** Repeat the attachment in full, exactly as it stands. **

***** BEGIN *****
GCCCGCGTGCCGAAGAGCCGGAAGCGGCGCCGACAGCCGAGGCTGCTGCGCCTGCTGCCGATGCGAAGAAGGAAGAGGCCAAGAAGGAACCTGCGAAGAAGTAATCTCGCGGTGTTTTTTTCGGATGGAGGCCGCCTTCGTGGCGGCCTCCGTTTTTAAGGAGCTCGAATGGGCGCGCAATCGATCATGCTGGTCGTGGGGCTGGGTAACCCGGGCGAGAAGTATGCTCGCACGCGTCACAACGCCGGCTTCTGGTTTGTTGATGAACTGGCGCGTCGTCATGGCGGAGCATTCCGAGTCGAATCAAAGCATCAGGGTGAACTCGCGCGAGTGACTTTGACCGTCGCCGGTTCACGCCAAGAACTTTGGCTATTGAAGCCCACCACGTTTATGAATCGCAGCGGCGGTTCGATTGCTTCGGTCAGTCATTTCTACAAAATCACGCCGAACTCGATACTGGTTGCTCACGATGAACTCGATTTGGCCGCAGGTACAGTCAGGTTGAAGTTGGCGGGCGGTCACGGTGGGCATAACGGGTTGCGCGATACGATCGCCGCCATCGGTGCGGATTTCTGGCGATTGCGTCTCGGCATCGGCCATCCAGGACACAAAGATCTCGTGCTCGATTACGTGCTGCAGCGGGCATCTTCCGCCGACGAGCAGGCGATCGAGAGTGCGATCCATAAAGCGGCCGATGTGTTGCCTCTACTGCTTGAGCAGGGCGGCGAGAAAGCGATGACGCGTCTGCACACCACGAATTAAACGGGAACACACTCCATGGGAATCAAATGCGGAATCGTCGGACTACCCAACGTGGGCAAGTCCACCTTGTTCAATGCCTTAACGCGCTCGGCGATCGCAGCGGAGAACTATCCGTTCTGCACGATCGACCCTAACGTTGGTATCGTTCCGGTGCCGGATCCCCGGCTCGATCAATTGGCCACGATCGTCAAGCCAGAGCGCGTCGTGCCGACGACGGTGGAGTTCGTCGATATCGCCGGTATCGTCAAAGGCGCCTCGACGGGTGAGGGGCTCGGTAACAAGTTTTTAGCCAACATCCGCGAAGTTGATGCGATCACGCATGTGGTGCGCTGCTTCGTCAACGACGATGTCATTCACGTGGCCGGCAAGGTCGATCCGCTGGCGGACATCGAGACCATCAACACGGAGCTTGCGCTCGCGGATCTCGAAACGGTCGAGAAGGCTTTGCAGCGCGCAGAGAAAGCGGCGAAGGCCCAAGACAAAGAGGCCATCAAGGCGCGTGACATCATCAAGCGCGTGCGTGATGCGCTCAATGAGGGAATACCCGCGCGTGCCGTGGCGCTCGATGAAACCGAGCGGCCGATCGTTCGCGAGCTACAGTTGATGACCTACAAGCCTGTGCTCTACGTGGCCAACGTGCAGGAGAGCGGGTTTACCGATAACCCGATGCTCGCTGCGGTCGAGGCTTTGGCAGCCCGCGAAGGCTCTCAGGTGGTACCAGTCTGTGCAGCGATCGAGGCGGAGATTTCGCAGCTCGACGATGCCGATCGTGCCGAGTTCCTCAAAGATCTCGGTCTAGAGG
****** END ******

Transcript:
GCCCGCGTGCCGAAGAGCCGGAAGCGGCGCCGACAGCCGAGGCTGCTGCGCCTGCTGCCGATGCGAAGAAGGAAGAGGCCAAGAAGGAACCTGCGAAGAAGTAATCTCGCGGTGTTTTTTTCGGATGGAGGCCGCCTTCGTGGCGGCCTCCGTTTTTAAGGAGCTCGAATGGGCGCGCAATCGATCATGCTGGTCGTGGGGCTGGGTAACCCGGGCGAGAAGTATGCTCGCACGCGTCACAACGCCGGCTTCTGGTTTGTTGATGAACTGGCGCGTCGTCATGGCGGAGCATTCCGAGTCGAATCAAAGCATCAGGGTGAACTCGCGCGAGTGACTTTGACCGTCGCCGGTTCACGCCAAGAACTTTGGCTATTGAAGCCCACCACGTTTATGAATCGCAGCGGCGGTTCGATTGCTTCGGTCAGTCATTTCTACAAAATCACGCCGAACTCGATACTGGTTGCTCACGATGAACTCGATTTGGCCGCAGGTACAGTCAGGTTGAAGTTGGCGGGCGGTCACGGTGGGCATAACGGGTTGCGCGATACGATCGCCGCCATCGGTGCGGATTTCTGGCGATTGCGTCTCGGCATCGGCCATCCAGGACACAAAGATCTCGTGCTCGATTACGTGCTGCAGCGGGCATCTTCCGCCGACGAGCAGGCGATCGAGAGTGCGATCCATAAAGCGGCCGATGTGTTGCCTCTACTGCTTGAGCAGGGCGGCGAGAAAGCGATGACGCGTCTGCACACCACGAATTAAACGGGAACACACTCCATGGGAATCAAATGCGGAATCGTCGGACTACCCAACGTGGGCAAGTCCACCTTGTTCAATGCCTTAACGCGCTCGGCGATCGCAGCGGAGAACTATCCGTTCTGCACGATCGACCCTAACGTTGGTATCGTTCCGGTGCCGGATCCCCGGCTCGATCAATTGGCCACGATCGTCAAGCCAGAGCGCGTCGTGCCGACGACGGTGGAGTTCGTCGATATCGCCGGTATCGTCAAAGGCGCCTCGACGGGTGAGGGGCTCGGTAACAAGTTTTTAGCCAACATCCGCGAAGTTGATGCGATCACGCATGTGGTGCGCTGCTTCGTCAACGACGATGTCATTCACGTGGCCGGCAAGGTCGATCCGCTGGCGGACATCGAGACCATCAACACGGAGCTTGCGCTCGCGGATCTCGAAACGGTCGAGAAGGCTTTGCAGCGCGCAGAGAAAGCGGCGAAGGCCCAAGACAAAGAGGCCATCAAGGCGCGTGACATCATCAAGCGCGTGCGTGATGCGCTCAATGAGGGAATACCCGCGCGTGCCGTGGCGCTCGATGAAACCGAGCGGCCGATCGTTCGCGAGCTACAGTTGATGACCTACAAGCCTGTGCTCTACGTGGCCAACGTGCAGGAGAGCGGGTTTACCGATAACCCGATGCTCGCTGCGGTCGAGGCTTTGGCAGCCCGCGAAGGCTCTCAGGTGGTACCAGTCTGTGCAGCGATCGAGGCGGAGATTTCGCAGCTCGACGATGCCGATCGTGCCGAGTTCCTCAAAGATCTCGGTCTAGAGG